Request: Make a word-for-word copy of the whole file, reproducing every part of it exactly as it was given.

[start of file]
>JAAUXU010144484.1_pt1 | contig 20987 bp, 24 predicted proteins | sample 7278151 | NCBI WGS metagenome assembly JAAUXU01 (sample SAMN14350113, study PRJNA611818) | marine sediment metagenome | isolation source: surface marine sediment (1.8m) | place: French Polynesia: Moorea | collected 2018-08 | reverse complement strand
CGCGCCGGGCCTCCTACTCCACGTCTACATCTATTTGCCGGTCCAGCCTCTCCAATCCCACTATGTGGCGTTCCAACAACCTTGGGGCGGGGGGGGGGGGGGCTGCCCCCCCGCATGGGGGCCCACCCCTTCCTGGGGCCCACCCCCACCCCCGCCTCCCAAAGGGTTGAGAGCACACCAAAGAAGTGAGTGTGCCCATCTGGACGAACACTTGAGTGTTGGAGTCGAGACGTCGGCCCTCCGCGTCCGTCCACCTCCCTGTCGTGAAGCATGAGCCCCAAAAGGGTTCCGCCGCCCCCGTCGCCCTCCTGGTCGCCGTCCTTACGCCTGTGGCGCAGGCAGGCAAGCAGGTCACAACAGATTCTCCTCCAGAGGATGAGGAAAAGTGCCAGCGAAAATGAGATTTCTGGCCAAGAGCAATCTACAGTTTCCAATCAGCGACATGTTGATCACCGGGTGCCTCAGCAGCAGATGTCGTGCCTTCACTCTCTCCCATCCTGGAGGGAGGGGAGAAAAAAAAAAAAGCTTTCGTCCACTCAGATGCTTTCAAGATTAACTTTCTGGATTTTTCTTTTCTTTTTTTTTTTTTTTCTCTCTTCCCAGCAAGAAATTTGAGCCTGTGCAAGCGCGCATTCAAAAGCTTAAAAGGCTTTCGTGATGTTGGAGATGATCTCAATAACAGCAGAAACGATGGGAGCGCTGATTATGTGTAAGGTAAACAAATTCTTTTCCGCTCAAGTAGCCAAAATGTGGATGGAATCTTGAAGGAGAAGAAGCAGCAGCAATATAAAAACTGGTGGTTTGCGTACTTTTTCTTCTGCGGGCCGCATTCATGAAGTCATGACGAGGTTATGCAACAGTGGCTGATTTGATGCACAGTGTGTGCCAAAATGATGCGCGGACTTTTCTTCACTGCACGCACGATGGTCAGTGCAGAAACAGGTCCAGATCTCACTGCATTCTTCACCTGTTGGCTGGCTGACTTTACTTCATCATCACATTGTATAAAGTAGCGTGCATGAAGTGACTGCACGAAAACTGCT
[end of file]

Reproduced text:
>JAAUXU010144484.1_pt1 | contig 20987 bp, 24 predicted proteins | sample 7278151 | NCBI WGS metagenome assembly JAAUXU01 (sample SAMN14350113, study PRJNA611818) | marine sediment metagenome | isolation source: surface marine sediment (1.8m) | place: French Polynesia: Moorea | collected 2018-08 | reverse complement strand
CGCGCCGGGCCTCCTACTCCACGTCTACATCTATTTGCCGGTCCAGCCTCTCCAATCCCACTATGTGGCGTTCCAACAACCTTGGGGCGGGGGGGGGGGGGGCTGCCCCCCCGCATGGGGGCCCACCCCTTCCTGGGGCCCACCCCCACCCCCGCCTCCCAAAGGGTTGAGAGCACACCAAAGAAGTGAGTGTGCCCATCTGGACGAACACTTGAGTGTTGGAGTCGAGACGTCGGCCCTCCGCGTCCGTCCACCTCCCTGTCGTGAAGCATGAGCCCCAAAAGGGTTCCGCCGCCCCCGTCGCCCTCCTGGTCGCCGTCCTTACGCCTGTGGCGCAGGCAGGCAAGCAGGTCACAACAGATTCTCCTCCAGAGGATGAGGAAAAGTGCCAGCGAAAATGAGATTTCTGGCCAAGAGCAATCTACAGTTTCCAATCAGCGACATGTTGATCACCGGGTGCCTCAGCAGCAGATGTCGTGCCTTCACTCTCTCCCATCCTGGAGGGAGGGGAGAAAAAAAAAAAAGCTTTCGTCCACTCAGATGCTTTCAAGATTAACTTTCTGGATTTTTCTTTTCTTTTTTTTTTTTTTTCTCTCTTCCCAGCAAGAAATTTGAGCCTGTGCAAGCGCGCATTCAAAAGCTTAAAAGGCTTTCGTGATGTTGGAGATGATCTCAATAACAGCAGAAACGATGGGAGCGCTGATTATGTGTAAGGTAAACAAATTCTTTTCCGCTCAAGTAGCCAAAATGTGGATGGAATCTTGAAGGAGAAGAAGCAGCAGCAATATAAAAACTGGTGGTTTGCGTACTTTTTCTTCTGCGGGCCGCATTCATGAAGTCATGACGAGGTTATGCAACAGTGGCTGATTTGATGCACAGTGTGTGCCAAAATGATGCGCGGACTTTTCTTCACTGCACGCACGATGGTCAGTGCAGAAACAGGTCCAGATCTCACTGCATTCTTCACCTGTTGGCTGGCTGACTTTACTTCATCATCACATTGTATAAAGTAGCGTGCATGAAGTGACTGCACGAAAACTGCT